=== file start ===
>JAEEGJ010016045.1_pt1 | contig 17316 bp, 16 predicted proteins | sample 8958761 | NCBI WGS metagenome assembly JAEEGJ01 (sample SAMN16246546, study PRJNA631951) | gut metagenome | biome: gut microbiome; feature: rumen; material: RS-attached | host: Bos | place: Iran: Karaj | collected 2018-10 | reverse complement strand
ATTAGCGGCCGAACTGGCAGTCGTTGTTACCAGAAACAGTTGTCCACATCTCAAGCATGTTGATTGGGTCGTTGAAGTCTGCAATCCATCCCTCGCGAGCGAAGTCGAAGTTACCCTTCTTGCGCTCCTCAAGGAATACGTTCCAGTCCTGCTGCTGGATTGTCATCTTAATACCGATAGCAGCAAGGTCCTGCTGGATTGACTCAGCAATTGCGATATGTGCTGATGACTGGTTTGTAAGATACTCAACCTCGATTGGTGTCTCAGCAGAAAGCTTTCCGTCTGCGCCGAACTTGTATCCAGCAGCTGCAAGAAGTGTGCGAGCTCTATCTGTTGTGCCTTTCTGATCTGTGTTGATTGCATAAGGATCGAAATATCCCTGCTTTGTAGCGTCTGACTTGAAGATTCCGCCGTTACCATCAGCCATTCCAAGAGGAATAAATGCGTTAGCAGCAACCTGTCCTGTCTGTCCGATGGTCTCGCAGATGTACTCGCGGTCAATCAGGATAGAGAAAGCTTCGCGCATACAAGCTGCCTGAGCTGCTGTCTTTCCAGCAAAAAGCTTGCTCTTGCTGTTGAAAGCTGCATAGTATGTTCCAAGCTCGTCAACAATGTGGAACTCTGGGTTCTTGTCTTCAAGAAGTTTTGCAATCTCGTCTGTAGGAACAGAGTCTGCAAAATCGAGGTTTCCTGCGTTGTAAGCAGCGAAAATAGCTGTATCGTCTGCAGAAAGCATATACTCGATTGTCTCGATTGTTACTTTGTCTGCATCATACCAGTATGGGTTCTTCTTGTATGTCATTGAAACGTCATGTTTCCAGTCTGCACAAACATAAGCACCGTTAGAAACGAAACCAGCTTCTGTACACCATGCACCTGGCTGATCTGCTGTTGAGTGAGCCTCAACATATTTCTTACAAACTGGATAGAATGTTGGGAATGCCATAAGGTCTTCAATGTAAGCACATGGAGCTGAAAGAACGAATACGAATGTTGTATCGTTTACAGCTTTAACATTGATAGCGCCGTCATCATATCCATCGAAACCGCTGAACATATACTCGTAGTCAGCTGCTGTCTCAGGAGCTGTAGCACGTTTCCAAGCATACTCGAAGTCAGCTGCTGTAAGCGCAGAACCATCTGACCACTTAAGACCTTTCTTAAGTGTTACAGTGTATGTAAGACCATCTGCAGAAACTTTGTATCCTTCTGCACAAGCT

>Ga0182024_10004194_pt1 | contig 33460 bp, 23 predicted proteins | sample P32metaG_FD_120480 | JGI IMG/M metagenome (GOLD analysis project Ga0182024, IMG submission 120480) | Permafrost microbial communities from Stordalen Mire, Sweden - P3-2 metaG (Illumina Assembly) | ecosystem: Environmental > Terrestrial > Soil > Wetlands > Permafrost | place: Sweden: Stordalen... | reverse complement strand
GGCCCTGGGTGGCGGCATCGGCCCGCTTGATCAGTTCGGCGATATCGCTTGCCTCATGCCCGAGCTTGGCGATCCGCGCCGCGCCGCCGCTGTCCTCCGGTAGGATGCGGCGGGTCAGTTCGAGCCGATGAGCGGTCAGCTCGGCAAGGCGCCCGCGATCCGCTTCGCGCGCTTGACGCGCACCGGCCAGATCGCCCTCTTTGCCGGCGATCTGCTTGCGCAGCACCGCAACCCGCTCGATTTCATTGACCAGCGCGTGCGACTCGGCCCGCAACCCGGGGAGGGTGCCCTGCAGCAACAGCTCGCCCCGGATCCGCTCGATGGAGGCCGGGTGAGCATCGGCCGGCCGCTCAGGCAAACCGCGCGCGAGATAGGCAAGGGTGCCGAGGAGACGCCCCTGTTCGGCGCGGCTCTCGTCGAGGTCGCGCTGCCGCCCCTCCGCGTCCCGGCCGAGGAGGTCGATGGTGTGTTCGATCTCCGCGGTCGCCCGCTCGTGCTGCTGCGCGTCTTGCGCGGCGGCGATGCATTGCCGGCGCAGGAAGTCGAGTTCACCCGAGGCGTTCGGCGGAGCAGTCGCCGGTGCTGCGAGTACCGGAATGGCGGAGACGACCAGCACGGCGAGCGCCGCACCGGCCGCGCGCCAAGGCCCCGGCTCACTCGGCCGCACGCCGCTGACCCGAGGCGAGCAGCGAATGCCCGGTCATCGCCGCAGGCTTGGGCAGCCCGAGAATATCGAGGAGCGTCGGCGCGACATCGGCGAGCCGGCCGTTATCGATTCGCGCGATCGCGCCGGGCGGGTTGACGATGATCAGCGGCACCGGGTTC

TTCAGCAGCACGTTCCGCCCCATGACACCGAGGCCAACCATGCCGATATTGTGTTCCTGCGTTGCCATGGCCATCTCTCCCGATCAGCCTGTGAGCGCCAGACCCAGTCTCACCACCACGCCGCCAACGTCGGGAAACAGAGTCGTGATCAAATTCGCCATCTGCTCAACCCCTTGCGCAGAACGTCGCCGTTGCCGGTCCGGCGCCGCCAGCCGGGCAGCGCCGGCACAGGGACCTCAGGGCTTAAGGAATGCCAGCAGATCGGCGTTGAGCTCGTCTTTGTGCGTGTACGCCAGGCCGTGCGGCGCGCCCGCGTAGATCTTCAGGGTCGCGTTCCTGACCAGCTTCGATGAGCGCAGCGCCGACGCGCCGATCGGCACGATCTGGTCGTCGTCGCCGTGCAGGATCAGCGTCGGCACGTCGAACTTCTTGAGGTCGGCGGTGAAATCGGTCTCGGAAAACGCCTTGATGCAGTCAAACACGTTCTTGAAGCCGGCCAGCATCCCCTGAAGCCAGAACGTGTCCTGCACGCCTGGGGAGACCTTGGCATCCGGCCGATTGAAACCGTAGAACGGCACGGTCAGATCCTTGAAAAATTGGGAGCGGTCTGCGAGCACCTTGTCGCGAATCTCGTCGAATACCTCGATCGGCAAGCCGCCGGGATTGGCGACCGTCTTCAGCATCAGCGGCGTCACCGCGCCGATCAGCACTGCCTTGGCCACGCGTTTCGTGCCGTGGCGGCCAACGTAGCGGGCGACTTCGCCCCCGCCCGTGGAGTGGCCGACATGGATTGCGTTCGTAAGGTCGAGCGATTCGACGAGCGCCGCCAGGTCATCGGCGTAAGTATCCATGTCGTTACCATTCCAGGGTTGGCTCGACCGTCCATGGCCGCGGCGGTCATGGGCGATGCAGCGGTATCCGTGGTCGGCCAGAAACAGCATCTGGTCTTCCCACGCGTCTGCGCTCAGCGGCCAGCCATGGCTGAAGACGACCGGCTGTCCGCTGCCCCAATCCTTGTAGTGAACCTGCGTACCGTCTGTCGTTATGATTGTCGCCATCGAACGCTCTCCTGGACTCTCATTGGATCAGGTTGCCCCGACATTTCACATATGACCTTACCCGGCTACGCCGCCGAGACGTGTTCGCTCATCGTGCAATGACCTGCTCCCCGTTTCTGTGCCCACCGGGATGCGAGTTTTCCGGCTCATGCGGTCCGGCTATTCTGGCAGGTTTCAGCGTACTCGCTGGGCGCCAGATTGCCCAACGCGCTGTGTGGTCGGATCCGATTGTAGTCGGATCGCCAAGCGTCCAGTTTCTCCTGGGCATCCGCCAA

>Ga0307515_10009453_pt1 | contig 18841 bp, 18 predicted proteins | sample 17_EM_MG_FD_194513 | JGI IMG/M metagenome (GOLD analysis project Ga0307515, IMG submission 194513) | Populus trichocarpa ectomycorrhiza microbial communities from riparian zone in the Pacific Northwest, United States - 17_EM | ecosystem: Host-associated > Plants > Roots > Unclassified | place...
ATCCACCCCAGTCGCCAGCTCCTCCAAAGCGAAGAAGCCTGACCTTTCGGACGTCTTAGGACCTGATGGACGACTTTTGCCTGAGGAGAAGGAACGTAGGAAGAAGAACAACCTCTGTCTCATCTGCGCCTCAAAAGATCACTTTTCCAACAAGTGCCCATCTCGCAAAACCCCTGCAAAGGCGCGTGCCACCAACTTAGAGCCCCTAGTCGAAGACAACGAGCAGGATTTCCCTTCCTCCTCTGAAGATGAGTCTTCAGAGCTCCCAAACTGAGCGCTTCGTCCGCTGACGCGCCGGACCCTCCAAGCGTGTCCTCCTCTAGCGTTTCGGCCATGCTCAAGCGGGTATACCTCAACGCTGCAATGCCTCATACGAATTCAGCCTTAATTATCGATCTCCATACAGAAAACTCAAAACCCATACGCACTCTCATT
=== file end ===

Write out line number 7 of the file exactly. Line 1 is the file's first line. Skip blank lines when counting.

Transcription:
ATCCACCCCAGTCGCCAGCTCCTCCAAAGCGAAGAAGCCTGACCTTTCGGACGTCTTAGGACCTGATGGACGACTTTTGCCTGAGGAGAAGGAACGTAGGAAGAAGAACAACCTCTGTCTCATCTGCGCCTCAAAAGATCACTTTTCCAACAAGTGCCCATCTCGCAAAACCCCTGCAAAGGCGCGTGCCACCAACTTAGAGCCCCTAGTCGAAGACAACGAGCAGGATTTCCCTTCCTCCTCTGAAGATGAGTCTTCAGAGCTCCCAAACTGAGCGCTTCGTCCGCTGACGCGCCGGACCCTCCAAGCGTGTCCTCCTCTAGCGTTTCGGCCATGCTCAAGCGGGTATACCTCAACGCTGCAATGCCTCATACGAATTCAGCCTTAATTATCGATCTCCATACAGAAAACTCAAAACCCATACGCACTCTCATT